How Do Sea Turtles Protect Themselves?

By Tawnicia Ferguson Rowan
Photo by Mila Zinkova

Natural Armor

Photo by Mila Zinkova

How do sea turtles protect themselves? The most obvious answer to this question is prominently displayed upon their backs. The hard, bony external shell, called a carapace, not only indicates the relative age and species of sea turtles; it also functions as a natural suit of armor.

Unlike land turtles, however, sea turtles cannot retract their heads and limbs under their shells. Their bodies are streamlined for endurance and speed in the water, which comes in handy when adult sea turtles are confronted by their primary predators: large sharks and killer whales. Ironically, the characteristics that make them powerful swimmers (large paddle-like foreflippers and smaller, rudder-like hind flippers) also make sea turtles clumsy and virtually powerless on land.

In addition to their shells, sea turtles are armed with claws on each foreflipper, large upper eyelids to protect their eyes, and acute senses of sight and smell under water. Neither sea turtles nor land turtles have teeth, but they have well-built jaws that vary in shape according to species and diet (herbivore, carnivore or omnivore).

A Rough Start

Photo by Kim Bassos-Hull

By the time sea turtles reach maturity, the majority of the battle has been won. The period between nesting and the first year of life is the most treacherous. Dogs, raccoons, crabs, birds and some fish prey on turtle eggs and hatchlings. In fact, only one of every 1,000 hatchlings survives predators. Research indicates that there are certain instinctive behaviors that safeguard the lucky few.

Following a two month incubation period, hatchlings emerge from their nests after nightfall, reducing the risk of detection by predators. They head frantically toward the shore and swim for 24 to 48 hours to reach deeper, safer water. Hatchlings have been observed diving straight down to take cover when birds appear overhead. The ones that survive the journey are believed to make their home among clusters of seaweed for camouflage and food supply as they grow and adjust to sea life.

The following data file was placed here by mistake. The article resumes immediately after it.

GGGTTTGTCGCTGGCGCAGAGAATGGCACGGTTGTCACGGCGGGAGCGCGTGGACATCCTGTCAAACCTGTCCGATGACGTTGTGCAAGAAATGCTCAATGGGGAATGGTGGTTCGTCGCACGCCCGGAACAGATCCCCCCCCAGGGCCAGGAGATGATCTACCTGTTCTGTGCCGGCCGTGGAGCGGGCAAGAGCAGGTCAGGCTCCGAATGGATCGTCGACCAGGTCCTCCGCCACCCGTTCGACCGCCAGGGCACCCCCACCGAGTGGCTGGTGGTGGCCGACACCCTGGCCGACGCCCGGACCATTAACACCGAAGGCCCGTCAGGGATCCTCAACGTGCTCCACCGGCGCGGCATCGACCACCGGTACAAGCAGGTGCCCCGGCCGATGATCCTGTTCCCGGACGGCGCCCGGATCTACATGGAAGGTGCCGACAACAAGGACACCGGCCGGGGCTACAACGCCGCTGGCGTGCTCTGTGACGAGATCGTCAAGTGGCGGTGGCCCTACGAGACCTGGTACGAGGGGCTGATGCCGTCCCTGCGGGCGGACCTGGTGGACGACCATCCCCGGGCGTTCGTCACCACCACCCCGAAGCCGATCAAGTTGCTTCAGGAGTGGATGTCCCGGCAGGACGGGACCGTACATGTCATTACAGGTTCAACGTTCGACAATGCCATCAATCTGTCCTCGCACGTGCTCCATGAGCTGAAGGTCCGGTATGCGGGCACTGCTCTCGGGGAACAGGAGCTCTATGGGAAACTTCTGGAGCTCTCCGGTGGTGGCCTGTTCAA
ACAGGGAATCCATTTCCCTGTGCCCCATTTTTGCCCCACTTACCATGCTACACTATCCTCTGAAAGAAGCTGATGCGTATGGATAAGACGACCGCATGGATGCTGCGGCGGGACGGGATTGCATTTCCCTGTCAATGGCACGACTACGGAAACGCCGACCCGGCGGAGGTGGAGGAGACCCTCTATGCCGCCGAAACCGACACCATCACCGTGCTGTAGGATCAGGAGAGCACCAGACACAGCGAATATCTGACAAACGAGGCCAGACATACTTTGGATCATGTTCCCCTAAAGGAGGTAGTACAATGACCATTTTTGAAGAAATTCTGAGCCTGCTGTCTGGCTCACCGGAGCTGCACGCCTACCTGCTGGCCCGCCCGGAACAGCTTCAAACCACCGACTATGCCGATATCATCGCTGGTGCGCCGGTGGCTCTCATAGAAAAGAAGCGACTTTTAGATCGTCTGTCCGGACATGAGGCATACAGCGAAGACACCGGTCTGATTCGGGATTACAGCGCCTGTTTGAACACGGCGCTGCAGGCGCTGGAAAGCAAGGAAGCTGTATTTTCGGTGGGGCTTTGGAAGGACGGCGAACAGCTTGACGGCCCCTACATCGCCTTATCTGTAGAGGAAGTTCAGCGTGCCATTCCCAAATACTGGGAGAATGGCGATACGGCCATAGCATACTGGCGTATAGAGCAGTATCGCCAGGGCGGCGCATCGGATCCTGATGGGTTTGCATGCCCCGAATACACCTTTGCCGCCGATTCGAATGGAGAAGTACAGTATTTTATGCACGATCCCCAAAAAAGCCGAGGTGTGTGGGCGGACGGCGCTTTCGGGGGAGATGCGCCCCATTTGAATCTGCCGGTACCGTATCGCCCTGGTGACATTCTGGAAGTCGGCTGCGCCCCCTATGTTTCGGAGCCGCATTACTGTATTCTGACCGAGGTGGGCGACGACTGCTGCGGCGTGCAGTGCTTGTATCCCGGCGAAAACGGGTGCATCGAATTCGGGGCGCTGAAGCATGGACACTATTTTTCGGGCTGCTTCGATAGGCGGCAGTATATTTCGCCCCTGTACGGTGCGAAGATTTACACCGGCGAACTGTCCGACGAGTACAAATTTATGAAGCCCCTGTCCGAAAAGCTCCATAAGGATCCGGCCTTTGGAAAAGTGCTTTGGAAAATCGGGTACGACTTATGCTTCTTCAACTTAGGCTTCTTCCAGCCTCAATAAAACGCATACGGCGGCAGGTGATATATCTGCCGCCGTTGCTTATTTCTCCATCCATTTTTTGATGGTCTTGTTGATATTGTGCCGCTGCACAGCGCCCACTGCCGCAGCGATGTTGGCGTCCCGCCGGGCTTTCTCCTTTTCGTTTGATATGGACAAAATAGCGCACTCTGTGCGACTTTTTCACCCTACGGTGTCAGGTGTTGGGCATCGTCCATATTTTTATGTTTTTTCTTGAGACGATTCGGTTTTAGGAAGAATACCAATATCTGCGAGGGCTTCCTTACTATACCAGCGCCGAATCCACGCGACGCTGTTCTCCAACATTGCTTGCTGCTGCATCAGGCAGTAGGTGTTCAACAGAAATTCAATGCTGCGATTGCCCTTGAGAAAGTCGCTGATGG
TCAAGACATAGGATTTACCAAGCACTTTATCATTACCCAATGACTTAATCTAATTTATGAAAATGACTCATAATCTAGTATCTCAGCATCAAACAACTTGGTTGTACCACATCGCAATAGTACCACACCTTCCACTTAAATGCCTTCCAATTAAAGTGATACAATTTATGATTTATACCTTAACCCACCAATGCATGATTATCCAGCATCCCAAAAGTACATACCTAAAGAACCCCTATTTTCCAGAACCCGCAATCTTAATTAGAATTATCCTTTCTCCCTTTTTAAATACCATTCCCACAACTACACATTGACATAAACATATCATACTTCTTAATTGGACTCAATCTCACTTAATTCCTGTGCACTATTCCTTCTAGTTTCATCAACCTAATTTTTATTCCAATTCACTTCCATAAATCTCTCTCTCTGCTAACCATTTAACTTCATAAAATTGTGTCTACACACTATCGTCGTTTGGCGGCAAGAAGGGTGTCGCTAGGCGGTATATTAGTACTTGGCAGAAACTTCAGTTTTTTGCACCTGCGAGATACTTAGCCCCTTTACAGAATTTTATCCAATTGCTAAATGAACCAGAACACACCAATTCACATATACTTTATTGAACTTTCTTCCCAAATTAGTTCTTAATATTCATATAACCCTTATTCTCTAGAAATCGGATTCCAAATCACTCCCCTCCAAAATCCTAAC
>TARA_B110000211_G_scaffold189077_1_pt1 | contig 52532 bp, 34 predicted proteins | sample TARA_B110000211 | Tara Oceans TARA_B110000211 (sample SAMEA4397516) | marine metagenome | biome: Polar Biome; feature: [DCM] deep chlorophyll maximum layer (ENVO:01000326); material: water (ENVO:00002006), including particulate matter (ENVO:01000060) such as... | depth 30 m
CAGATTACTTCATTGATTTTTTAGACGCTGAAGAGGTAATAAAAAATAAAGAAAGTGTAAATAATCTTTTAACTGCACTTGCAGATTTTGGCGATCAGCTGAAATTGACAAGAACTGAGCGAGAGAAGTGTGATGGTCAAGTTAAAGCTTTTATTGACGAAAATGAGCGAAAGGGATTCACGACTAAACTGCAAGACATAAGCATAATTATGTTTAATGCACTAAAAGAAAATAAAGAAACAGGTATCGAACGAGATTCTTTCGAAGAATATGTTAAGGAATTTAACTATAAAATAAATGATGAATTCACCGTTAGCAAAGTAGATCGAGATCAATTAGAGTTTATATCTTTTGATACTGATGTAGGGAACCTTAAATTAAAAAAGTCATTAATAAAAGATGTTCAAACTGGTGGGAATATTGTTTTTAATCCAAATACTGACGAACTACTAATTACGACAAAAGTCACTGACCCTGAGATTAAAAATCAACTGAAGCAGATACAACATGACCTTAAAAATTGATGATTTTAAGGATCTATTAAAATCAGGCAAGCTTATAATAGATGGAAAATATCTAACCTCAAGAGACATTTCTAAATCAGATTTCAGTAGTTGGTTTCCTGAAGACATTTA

The Human Element

Sadly, the most serious threat to the sea turtle population is one against which they have no recourse: human carelessness. Increasing beachfront development disrupts the natural nesting patterns of female sea turtles. Trash on the shoreline and in the water is often swallowed by sea turtles, resulting in strangulation and death. Injuries resulting from collisions with watercraft propellers are common, and thousands of sea turtles are accidentally caught and drowned in fishing nets each year. Sea turtles are endangered because of their inability to protect themselves from the destructive influences of humankind.

About the Author

Tawnicia Ferguson Rowan, "The Woman Wordsmith," is the Founder & CEO of Well-Written Words, LLC, a writing and editing service company. She is a passionate writer, educator, and scholar with a special interest in womanist thought and spiritual empowerment.